Action Theory

By In Action Theory, Character, Ideas, Moral Responsibility Comments (21)

Manipulation Cases and Responsibility: What’s doing the work?

I’ll try to keep this brief, and so will likely run roughshod over important points. I’m curious about what’s doing the work on our intuitions in so-called manipulation cases when people deploy them to theorize about responsibility. These are cases in which someone is one way, values-wise, and then her brain is manipulated by a team of neuroscientists/god to produce within her a new set of values (or subset of values), so that she now performs some action for which she is not responsible — or at least that’s what our intuitions are supposed to be.


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By In Action Theory, Announcements, Moral Responsibility Comments Off on NOWAR 4 Program

NOWAR 4 Program

The program for the 4th biennial New Orleans Workshop on Agency and Responsibility (NOWAR 4) has been set. It is pasted below the fold. The workshop takes place in New Orleans on November 2-4, 2017, and this year it kicks off with an open discussion on the foundations of moral responsibility, with Michael McKenna, Dana Nelkin, Chandra Sripada, and David Shoemaker. The three keynote speakers this year are Jeanette Kennett, Michael S. Moore, and Angela Smith. Registration is free, and just requires an email to David Shoemaker (dshoemak AT tulane DOT edu). Information about lodging (with a reserved hotel block) to be found soon on the Murphy Institute website.


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By In Action Theory, Ideas, Metaethics, Practical Rationality, Practical reasons, Reasons and rationality, Value Theory Comments (4)

Decisive Reasons and Rational Supererogation

I have a roughly formulated and half-baked inquiry:

Suppose that rationality endorses maximizing utility, but there is room for rational supererogation, and so it is sometimes rationally permissible to drink a coffee even if doing so does not maximize utility.

Would you say that there is no decisive reason against drinking the coffee because, although drinking the coffee is rationally inferior to another available option, it is still rationally permissible?  Or would you say that, because drinking the coffee is rationally inferior to another available option, there is decisive reason against drinking the coffee even though drinking it is rationally permissible?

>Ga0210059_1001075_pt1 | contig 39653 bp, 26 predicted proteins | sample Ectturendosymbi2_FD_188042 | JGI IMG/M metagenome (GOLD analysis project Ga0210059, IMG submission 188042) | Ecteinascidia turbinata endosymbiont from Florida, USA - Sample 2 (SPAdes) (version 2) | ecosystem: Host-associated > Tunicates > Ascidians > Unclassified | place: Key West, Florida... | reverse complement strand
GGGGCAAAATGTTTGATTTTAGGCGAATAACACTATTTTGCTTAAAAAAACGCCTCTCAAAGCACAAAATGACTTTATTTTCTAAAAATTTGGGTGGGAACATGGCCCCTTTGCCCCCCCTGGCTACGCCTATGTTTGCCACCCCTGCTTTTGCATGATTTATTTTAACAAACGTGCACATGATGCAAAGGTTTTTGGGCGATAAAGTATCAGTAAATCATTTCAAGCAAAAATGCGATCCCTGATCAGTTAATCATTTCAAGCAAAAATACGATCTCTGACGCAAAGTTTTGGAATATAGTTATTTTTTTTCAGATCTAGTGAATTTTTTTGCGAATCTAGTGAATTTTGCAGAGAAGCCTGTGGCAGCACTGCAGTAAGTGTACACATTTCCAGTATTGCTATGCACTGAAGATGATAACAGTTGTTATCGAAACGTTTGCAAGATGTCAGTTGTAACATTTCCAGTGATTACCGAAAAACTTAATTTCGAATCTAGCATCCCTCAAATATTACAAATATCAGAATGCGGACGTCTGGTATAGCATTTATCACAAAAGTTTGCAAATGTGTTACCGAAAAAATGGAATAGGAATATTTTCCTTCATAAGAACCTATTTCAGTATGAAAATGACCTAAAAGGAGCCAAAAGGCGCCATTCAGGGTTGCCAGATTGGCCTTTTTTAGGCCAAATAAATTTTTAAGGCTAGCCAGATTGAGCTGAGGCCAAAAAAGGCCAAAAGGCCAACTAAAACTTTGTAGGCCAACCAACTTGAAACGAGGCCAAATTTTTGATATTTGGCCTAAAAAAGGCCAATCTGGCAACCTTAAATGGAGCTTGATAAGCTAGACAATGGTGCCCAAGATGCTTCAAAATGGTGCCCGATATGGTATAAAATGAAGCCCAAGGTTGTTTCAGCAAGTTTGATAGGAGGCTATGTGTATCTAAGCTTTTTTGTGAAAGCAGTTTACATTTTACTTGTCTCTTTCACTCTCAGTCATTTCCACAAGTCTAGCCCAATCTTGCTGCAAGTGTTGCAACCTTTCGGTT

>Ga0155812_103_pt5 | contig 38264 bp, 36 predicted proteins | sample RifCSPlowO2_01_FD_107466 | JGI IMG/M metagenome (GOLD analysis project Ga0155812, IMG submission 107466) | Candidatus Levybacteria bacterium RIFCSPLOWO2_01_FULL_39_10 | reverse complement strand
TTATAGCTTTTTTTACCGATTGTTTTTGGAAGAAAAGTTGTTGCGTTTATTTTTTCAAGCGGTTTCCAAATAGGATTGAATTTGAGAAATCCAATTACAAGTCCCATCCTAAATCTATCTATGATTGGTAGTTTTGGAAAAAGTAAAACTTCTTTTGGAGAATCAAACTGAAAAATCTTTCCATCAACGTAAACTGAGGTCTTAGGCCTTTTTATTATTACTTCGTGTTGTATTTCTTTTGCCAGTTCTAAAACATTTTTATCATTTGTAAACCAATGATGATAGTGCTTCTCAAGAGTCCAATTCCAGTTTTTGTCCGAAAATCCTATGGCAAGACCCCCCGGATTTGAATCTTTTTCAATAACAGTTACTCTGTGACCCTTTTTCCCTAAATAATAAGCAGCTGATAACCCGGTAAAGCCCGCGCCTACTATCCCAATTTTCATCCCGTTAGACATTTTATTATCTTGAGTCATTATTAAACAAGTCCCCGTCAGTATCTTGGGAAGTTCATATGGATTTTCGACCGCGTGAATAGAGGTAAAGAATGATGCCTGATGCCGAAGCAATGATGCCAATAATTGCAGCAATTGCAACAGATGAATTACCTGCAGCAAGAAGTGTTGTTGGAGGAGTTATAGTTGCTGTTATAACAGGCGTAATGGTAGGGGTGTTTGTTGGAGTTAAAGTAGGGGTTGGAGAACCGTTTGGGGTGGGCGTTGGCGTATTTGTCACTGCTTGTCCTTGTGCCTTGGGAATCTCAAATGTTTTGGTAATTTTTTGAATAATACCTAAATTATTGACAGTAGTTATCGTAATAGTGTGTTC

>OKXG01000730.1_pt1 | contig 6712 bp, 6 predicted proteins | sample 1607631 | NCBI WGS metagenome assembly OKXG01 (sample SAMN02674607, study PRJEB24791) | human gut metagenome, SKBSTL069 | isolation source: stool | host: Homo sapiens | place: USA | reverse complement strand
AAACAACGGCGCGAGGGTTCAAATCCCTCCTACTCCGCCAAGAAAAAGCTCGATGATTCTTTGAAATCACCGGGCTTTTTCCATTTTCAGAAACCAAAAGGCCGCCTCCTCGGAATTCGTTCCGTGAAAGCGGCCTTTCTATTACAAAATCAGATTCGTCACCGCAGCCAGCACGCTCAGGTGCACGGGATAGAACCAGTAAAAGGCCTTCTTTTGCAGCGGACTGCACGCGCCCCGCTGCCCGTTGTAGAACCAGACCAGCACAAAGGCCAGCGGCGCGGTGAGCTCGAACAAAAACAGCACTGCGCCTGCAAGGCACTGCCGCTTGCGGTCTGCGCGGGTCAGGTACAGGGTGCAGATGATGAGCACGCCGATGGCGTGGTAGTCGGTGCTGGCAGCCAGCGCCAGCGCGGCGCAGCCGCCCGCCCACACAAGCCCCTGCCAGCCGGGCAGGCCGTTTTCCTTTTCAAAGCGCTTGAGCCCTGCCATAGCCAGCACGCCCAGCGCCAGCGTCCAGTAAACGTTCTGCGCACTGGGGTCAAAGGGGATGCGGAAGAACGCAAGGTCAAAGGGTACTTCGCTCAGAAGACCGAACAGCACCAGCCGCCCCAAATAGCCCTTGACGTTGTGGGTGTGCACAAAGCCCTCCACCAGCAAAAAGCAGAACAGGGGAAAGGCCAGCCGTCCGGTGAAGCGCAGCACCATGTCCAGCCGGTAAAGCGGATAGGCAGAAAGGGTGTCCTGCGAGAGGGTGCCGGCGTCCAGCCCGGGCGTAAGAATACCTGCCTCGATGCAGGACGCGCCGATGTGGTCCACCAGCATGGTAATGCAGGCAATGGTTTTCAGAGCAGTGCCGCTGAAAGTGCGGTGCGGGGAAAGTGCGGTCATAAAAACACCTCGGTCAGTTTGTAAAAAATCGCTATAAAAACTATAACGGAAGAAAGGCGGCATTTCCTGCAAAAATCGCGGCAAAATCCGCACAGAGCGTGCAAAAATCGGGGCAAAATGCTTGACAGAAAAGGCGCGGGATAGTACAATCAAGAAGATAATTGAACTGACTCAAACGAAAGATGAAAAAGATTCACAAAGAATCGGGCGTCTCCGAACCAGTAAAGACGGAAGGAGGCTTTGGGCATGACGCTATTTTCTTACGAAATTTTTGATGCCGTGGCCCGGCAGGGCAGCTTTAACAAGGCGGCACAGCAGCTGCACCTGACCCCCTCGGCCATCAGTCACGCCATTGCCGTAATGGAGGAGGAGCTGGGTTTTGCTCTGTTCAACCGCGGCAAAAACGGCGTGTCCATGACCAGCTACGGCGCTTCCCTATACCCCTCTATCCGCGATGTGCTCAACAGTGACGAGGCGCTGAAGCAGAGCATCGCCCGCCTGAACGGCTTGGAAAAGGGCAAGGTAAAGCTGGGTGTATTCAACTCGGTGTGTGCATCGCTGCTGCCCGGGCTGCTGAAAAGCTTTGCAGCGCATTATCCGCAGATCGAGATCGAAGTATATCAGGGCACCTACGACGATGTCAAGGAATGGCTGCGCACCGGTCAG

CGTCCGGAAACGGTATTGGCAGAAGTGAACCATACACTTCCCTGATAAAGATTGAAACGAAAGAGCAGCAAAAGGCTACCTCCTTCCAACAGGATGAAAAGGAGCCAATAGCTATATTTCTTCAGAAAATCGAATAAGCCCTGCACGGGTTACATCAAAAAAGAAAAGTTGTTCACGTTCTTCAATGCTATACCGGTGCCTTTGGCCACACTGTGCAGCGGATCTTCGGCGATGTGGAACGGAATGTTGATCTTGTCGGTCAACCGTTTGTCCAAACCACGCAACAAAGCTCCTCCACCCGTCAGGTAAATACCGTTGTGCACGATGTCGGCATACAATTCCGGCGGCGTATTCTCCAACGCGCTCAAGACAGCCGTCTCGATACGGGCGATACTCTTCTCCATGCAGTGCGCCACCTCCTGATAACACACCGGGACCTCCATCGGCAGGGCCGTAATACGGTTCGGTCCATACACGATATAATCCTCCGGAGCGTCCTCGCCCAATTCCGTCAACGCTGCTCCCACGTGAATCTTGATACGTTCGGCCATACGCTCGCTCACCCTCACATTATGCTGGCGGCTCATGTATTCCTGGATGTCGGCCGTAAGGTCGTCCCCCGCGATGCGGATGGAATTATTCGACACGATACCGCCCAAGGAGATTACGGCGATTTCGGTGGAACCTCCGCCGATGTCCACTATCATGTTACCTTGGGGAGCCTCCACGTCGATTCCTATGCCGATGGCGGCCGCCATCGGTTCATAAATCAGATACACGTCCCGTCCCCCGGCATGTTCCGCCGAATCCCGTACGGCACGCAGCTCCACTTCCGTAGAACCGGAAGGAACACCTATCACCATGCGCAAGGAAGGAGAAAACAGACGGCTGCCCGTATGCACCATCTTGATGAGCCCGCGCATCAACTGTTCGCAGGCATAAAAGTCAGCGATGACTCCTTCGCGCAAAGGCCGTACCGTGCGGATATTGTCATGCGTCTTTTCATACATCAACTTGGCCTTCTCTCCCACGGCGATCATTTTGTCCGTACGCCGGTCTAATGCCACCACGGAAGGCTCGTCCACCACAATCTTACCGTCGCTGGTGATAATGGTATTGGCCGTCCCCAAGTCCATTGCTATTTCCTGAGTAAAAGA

I am attracted to a usage of decisive reason according to which the consideration that C pinpoints a decisive reason against A’s X-ing if and only if, because C, A should not X.  Given this usage, there is no decisive reason against drinking the coffee (from the point of view of rationality) because, although drinking the coffee is rationally inferior to another available option, drinking the coffee is still rationally permissible and so it is not true that one should not drink the coffee.  I wonder if folks would balk at this implication and see usages with this implication as thereby counter-intuitive.

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By In Action Theory, Ideas, Moral Responsibility Comments (13)

Over-Incarceration, Charge-Stacking, and Mens Rea

There has come to be some consensus amongst political scientists and legal theorists that a major source of over-incarceration in the United States is (mostly county) prosecutors filing a significantly increased number of charges against individual arrestees (e.g., committing fraud means getting hit with the charges of mail fraud, bank fraud, wire fraud, computer fraud, and more). This practice is known as “charge-stacking” (see here and here, for example). The basic idea is to guarantee conviction on at least some lesser charges: Risk-averse defendants cop to a lesser plea, even if they could have defended well against the most significant charges. So most people who are prosecuted get convicted on some charges. But so what? Why is this practice bad? I’ve been thinking that the answer to this question lies primarily in the practice’s running roughshod over what we take to be some crucial features of interpersonal moral agency.


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By In Action Theory, Metaethics, News and Events, Practical Rationality Comments Off on Conference: Practical Reason and Metaethics April 21-23

Conference: Practical Reason and Metaethics April 21-23

John Brunero and I are running a conference on Practical Reason and Metaethics, here in Lincoln, Nebraska on April 21st to 23rd. Speakers include Michael Bratman (Stanford), Stephen Darwall (Yale), Jonathan Drake (Texas), Amelia Hicks (Kansas State), Chris Howard (Arizona), Sarah McGrath (Princeton), Barry Maguire (UNC), and Sigrún Svavarsdóttir (Tufts). There were over 75 submissions for the refereed program and we expect it to be a very good conference.

There will be a free conference dinner Friday night and a party Saturday, so please register if you are coming by sending an email to stating that you plan on attending. There’s no fee to attend.

The conference website is Further information and the schedule is below the fold.


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